The Pecking Order
A day before I was slated to submit my August blog post, I was at the gym half way into my morning workout, when I stumbled upon Margaret Heffernan’s recent TED Talk. I have listened to her previous talks; however, I have to say, it was the title of her latest talk that engaged me. This post is my millennial interpretation of Heffernan’s TED Talk.
“Why it’s time to forget the pecking order at work”
For those of you unfamiliar with Margaret, here’s the rundown: entrepreneur, Chief Executive, author, director/producer and all around “superwoman”.
Heffernan starts off with a story about chickens and their productivity. Evolutionary biologist William Muir studied chickens and was interested in finding out what could make his chickens more productive. Stay with me….
Muir created two groups: average chickens and “superchickens” also known as the most productive chickens. As time passed, the average chickens were doing just fine. They were all plump and fully feathered and egg production had increased dramatically. The “superchickens”, not so much. All but three were dead. They’d pecked the rest to death. The individually productive chickens had only achieved their success by suppressing the productivity of the rest.
All our lives we’ve been told that the way to get ahead is to compete. Score the highest on your SATs, get into the right school, work at the best company in a top position. Inspiring right? Not so much. Exhausting is a better word.
Heffernan continues by saying, “We’ve thought that success is achieved by picking the superstars, the brightest men, or occasionally women, in the room, and giving them all the resources and all the power. And the result has been just the same as in William Muir’s experiment: aggression, dysfunction and waste. If the only way the most productive can be successful is by suppressing the productivity of the rest, then we badly need to find a better way to work and a richer way to live.”
So how does Heffernan’s story and Muir’s analogy relate to us? One word: Helpfulness. Prior to listening to Heffernan’s TED Talk, helpfulness would not have been the word I would use to describe success in the workplace. ‘Help my colleagues? That’s preposterous! What about me? I have to think about my own success. Why would I help them?’ This may be a “little dramatic”, but let’s face it, we all have these thoughts whether we admit it or not. Heffernan continues her talk by metaphorically slapping her audience in the face. She states:
“Now, helpfulness sounds really anemic, but it’s absolutely core to successful teams, and it routinely outperforms individual intelligence. Helpfulness means I don’t have to know everything, I just have to work among people who are good at getting and giving help…when the going gets tough, and it always will get tough if you’re doing breakthrough work that really matters, what people need is social support, and they need to know who to ask for help. Companies don’t have ideas; only people do. And what motivates people are the bonds and loyalty and trust they develop between each other. What matters is the mortar, not just the bricks.”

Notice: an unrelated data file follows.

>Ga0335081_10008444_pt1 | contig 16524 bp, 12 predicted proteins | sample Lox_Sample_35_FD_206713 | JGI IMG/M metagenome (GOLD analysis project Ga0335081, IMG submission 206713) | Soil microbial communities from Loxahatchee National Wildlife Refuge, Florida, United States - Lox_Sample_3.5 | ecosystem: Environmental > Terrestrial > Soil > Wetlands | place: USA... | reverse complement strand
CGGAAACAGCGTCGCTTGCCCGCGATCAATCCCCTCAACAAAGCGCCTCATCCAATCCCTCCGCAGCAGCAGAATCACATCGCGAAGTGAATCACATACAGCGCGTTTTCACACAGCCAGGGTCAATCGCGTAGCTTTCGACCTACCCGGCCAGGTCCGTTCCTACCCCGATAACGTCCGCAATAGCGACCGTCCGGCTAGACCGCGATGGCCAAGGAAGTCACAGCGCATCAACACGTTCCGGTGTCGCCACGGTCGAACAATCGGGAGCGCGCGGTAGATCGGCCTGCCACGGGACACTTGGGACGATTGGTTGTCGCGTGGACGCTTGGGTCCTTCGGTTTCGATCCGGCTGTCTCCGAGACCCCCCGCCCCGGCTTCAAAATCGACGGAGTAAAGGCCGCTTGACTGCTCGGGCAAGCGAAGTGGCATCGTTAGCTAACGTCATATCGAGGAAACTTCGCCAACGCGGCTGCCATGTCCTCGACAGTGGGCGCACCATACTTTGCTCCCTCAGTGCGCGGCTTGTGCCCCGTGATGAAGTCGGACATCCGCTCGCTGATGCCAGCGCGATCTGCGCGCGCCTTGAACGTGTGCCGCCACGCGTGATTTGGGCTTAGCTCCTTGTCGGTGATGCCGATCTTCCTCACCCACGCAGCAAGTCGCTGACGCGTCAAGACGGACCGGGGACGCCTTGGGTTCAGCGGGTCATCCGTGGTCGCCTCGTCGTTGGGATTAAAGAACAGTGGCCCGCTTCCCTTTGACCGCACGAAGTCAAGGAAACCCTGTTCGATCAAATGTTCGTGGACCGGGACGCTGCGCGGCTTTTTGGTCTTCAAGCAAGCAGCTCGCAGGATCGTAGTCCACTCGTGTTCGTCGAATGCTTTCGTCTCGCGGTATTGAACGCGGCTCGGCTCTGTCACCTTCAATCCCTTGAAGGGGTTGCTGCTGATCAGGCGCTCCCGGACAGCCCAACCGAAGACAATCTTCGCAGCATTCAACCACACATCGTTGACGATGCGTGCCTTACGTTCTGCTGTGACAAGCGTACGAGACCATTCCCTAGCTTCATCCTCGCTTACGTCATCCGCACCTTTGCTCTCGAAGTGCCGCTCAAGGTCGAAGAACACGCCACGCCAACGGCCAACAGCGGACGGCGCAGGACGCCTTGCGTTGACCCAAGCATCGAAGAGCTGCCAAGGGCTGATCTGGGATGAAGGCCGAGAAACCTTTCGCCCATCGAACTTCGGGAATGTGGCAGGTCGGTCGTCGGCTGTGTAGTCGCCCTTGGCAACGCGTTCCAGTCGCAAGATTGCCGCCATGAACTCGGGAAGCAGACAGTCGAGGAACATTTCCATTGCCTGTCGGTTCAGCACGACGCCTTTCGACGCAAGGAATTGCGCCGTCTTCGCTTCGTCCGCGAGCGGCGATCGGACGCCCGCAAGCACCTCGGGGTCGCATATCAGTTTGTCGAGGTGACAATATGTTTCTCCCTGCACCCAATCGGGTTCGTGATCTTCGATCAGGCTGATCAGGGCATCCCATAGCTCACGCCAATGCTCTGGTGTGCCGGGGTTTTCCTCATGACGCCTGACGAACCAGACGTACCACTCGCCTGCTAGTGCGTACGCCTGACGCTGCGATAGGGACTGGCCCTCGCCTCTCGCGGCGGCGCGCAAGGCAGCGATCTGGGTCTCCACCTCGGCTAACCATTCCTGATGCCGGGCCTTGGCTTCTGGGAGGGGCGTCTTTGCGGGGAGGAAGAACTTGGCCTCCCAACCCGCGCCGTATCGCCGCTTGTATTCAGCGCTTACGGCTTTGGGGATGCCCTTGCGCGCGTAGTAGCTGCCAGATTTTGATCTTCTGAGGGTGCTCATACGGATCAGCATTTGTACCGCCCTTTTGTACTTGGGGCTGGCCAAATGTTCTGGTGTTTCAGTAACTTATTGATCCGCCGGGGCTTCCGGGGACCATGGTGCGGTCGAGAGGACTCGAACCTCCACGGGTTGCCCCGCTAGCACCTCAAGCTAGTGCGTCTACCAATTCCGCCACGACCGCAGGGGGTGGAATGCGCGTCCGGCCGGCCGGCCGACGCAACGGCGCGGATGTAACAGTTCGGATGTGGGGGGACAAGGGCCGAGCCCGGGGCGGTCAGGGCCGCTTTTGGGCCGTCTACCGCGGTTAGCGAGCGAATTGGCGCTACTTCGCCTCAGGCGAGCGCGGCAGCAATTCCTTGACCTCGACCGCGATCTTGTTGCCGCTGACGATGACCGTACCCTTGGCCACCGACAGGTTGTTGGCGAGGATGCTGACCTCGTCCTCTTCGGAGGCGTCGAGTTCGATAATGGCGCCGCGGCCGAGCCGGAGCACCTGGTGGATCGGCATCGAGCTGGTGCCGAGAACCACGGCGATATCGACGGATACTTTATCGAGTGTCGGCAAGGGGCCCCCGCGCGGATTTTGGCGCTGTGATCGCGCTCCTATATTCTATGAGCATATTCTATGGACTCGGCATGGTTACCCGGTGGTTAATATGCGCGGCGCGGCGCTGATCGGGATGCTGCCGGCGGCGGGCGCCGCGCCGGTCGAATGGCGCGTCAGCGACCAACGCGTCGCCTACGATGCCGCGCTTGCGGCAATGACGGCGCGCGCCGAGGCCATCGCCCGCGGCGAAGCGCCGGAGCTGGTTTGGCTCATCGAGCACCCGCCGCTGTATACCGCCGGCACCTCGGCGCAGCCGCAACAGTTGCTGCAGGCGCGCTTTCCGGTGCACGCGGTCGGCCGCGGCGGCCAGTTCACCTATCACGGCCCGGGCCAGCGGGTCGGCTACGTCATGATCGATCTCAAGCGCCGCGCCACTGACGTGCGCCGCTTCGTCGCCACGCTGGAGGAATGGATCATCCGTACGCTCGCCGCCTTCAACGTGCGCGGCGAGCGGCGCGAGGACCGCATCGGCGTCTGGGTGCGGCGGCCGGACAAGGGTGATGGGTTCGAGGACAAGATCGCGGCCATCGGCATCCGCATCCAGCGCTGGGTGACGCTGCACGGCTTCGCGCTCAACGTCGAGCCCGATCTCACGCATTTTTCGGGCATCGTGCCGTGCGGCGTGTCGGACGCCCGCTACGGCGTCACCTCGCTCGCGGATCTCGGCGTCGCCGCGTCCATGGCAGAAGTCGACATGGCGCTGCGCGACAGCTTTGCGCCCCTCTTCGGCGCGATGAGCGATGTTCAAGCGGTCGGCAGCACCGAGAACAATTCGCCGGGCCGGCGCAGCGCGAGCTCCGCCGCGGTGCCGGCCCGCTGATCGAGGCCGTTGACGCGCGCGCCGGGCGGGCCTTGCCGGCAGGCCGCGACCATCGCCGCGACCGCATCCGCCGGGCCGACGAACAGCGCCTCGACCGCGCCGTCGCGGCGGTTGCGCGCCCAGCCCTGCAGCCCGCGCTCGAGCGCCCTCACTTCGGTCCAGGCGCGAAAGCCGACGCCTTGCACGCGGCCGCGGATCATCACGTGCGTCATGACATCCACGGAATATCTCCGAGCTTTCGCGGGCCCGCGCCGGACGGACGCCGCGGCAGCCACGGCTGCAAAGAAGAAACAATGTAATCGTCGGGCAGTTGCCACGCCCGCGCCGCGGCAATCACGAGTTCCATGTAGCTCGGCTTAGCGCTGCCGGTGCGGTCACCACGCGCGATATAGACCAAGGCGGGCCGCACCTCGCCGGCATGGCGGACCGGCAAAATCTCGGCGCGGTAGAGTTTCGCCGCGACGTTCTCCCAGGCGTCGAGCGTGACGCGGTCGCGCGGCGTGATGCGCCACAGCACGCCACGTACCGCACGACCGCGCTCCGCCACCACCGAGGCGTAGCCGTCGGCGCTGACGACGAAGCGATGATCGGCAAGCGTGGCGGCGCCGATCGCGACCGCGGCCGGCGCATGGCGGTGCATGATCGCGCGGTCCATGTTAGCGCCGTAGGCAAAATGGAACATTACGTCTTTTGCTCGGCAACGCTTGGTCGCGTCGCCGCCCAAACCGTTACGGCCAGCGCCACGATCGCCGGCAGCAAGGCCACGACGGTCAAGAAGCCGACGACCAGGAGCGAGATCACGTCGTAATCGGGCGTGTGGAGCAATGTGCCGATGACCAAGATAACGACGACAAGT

There it is. The honest, stripped down truth. The KEY to success and productivity. Who would of thought it could be so simple? In this day in age ruled by iPhones, Instagram and SnapChat, it’s harder than we think to really connect with others. Heffernan continues by stating that social capital is the reliance and interdependency that builds trust.
“Social capital is what gives companies momentum, and social capital is what makes companies robust… time is everything, because social capital compounds with time. So teams that work together longer get better, because it takes time to develop the trust you need for real candor and openness. And time is what builds value.
Conflict is frequent because candor is safe. And that’s how good ideas turn into great ideas, because no idea is born fully formed. It emerges a little bit as a child is born, kind of messy and confused, but full of possibilities. And it’s only through the generous contribution, faith, and challenge that they achieve their potential. And that’s what social capital supports.”
This post is intended to open your mind, your thought process and spark a whole new conversation with your colleagues (some whom you may have sat next to for years, yet you know nothing about). We’re all “busy”. But are we really? What are we busy doing? Is our busyness something we have cursed ourselves with for the rest of our professional careers? Using the words I have typed in this post today, ask yourself “Am I busy because I refuse to ask for help? Am I destroying my own career and the growth of my company because I have chosen to be a “superchicken”?
“We won’t solve our problems if we expect them to be solved by a few supermen or superwomen. Now we need everybody, because it is only when we accept that everybody has value that we will liberate the energy and imagination and momentum we need to create the best beyond measure. “ – Margaret Heffernan